Tellingly, Afton realizes Thurman is a creep the moment she meets him and tries to keep her distance. Contrast this with Cliff, who is oblivious to Thurman’s true nature and his barely concealed interest in Afton. J.R. doesn’t “get” Thurman either. As his competition with Cliff intensifies, J.R. invites Thurman to dine with him and Sue Ellen at her townhouse, even dictating the menu and her choice of outfit — as if these things would matter to a man like Thurman. On the night of the dinner, Thurman arrives before J.R. and propositions Sue Ellen, who practically has to fight him off. Later that evening, when Sue Ellen tells J.R. that Thurman made a pass at her, J.R. reveals he knew Thurman was a womanizer but had no idea he’d come on so strongly. The unquestioned sincerity in Larry Hagman’s voice lets the audience know that J.R. — in this instance, at least — is telling the truth.

So only Afton has Thurman’s number from the get-go. Not that this should come as a surprise. As Dallas Divas Derby has pointed out, Afton’s ability to “read” people is one of her defining traits. During the fifth season, she’s the first to realize Clayton has fallen for Sue Ellen. Later, she figures out long before anyone else that Katherine is up to no good. Afton’s insightful nature makes me wonder: Could she have her own motivation for sleeping with Thurman? Yes, her actions help Cliff seal a major deal, which gives him the ego boost he needs to snap out of his depression. But Cliff’s victory also upsets J.R.’s apple cart, a fitting comeuppance for the man who dumped Afton so cruelly. Could getting back at J.R. be a “fringe benefit” of Afton’s actions?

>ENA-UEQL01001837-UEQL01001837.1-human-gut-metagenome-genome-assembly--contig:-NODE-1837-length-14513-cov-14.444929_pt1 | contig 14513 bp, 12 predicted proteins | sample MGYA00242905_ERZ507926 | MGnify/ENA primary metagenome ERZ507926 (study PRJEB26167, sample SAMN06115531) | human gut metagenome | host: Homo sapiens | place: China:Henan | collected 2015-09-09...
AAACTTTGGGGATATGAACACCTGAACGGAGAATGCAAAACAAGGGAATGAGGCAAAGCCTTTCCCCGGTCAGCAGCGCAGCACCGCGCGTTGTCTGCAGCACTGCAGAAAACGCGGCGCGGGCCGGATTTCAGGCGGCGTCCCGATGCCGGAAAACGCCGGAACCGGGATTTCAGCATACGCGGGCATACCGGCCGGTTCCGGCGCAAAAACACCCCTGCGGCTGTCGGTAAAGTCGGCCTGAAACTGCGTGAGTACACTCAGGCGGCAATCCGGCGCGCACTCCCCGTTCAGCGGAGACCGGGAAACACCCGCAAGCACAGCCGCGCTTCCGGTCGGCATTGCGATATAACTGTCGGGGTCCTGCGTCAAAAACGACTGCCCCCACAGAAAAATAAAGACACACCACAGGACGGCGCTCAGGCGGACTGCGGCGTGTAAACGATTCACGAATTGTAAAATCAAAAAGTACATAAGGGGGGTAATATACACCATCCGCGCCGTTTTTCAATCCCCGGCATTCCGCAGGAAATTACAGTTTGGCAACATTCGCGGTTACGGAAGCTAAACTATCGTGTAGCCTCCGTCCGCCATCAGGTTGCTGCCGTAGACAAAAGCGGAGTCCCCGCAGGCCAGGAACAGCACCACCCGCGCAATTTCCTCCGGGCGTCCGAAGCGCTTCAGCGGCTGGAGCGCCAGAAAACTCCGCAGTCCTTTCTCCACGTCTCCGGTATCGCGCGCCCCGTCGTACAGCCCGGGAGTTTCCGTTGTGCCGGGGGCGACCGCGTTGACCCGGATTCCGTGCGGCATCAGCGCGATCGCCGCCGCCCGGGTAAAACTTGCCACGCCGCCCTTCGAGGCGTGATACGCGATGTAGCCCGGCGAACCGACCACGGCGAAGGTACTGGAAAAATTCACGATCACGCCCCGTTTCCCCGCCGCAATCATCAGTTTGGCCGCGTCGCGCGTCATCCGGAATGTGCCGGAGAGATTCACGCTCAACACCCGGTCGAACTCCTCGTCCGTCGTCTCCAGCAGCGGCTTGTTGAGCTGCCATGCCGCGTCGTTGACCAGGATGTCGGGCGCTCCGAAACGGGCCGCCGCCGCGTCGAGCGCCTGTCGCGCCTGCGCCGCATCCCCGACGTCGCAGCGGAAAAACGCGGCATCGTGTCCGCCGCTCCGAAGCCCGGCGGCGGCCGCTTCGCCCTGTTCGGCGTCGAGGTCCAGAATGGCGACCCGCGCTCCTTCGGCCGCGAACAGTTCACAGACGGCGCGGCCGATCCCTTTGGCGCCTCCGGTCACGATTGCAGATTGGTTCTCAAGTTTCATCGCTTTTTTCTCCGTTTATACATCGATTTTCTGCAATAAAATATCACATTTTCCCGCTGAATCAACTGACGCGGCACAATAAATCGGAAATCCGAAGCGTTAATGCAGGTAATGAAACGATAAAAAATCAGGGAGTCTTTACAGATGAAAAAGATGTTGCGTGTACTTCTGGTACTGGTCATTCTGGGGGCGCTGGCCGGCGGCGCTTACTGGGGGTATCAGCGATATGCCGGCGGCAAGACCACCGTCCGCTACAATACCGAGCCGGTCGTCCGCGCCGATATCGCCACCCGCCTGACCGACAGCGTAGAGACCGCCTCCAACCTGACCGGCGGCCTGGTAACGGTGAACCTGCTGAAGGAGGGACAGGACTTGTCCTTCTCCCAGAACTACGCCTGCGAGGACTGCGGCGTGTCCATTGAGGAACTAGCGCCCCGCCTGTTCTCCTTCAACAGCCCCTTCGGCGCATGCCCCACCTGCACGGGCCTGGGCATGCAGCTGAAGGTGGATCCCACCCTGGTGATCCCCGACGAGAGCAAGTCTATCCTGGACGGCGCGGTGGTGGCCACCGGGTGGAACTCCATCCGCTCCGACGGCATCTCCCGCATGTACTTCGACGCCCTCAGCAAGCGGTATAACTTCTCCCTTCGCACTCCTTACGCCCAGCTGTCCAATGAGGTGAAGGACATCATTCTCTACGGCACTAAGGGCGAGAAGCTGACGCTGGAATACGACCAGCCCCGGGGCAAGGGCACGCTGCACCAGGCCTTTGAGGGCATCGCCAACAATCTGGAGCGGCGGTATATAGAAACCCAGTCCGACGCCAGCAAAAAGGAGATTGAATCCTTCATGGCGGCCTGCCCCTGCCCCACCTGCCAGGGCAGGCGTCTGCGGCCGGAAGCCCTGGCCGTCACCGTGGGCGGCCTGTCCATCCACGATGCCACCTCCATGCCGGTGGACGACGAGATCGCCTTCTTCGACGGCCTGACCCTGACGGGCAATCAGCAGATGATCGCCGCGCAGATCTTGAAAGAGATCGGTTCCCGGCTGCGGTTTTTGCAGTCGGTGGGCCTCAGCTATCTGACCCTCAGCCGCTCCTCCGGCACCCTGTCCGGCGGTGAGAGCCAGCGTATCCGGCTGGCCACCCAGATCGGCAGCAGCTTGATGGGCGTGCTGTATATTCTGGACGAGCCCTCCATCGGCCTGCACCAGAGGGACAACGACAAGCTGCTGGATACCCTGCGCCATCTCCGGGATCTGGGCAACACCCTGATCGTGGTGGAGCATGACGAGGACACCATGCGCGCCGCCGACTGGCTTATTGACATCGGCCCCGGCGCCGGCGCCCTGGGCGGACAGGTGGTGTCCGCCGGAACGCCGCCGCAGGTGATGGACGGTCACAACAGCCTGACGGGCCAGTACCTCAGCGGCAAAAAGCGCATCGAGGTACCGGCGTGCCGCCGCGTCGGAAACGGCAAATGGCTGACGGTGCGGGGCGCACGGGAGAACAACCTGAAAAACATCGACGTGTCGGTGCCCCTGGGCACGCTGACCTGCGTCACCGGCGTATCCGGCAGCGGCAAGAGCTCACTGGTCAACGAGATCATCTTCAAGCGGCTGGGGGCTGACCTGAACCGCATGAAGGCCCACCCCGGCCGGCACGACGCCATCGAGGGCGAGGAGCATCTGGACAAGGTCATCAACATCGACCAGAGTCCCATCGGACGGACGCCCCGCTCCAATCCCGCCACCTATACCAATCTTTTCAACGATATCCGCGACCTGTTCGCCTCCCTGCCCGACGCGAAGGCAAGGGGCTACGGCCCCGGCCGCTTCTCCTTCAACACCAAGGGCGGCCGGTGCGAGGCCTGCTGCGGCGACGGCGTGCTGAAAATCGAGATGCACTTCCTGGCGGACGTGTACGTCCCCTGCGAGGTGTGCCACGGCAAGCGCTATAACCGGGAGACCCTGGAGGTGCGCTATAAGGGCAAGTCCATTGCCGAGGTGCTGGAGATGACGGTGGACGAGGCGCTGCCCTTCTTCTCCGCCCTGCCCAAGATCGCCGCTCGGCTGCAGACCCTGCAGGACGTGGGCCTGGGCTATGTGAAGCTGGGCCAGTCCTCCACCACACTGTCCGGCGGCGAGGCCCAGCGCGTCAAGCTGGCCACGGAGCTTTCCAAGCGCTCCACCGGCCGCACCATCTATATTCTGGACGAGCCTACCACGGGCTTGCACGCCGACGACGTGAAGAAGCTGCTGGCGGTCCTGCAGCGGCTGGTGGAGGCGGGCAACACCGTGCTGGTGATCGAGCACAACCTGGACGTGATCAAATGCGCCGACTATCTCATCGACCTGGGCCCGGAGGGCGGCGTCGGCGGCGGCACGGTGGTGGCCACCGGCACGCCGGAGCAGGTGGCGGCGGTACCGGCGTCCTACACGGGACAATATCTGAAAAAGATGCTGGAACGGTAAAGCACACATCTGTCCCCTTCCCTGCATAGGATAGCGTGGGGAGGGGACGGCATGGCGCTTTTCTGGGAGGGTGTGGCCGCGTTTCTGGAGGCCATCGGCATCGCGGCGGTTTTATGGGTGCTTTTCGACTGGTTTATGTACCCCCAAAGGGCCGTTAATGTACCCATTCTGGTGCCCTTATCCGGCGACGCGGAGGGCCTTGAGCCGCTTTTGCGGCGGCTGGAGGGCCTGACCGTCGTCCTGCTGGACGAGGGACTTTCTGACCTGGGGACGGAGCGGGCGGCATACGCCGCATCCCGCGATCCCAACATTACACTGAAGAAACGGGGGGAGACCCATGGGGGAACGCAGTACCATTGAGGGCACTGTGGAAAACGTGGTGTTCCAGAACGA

We may not know for sure if Afton has revenge on her mind, but the other emotions she experiences in this episode aren’t up for debate: She loves Cliff and is desperate to help him succeed, and she is disgusted by Thurman and hates the idea of having to sleep with him. Now stop and ask yourself how you know this. Is it because there’s a scene where Afton confides her feelings in a girlfriend, a therapist, a hairdresser? Do we hear her pouring out her heart in voiceover narration? No. Everything we know about Afton’s emotional state comes from Audrey Landers. Because Afton is a supporting character who doesn’t interact much with the other players, Landers must rely on facial expressions and body language to let us know what’s going on inside Afton’s head.

Contrast this with the lead actors on “Dallas.” In a typical episode, there might be a scene where Miss Ellie confides her latest worries in Donna, or where J.R. lets his secretary Sly in on one of his business secrets. These scenes allow the audience to understand the characters’ motivations. But Landers rarely gets scenes like this, and certainly not in “Fringe Benefits.” Since we never even see Afton sleep with Thurman, it’s up to Landers to let us know that Afton did indeed give in to him, which the actress achieves with a single shamed expression toward the end of the episode. Landers’ ability to do so much with so little makes her one of “Dallas’s” most impressive performers.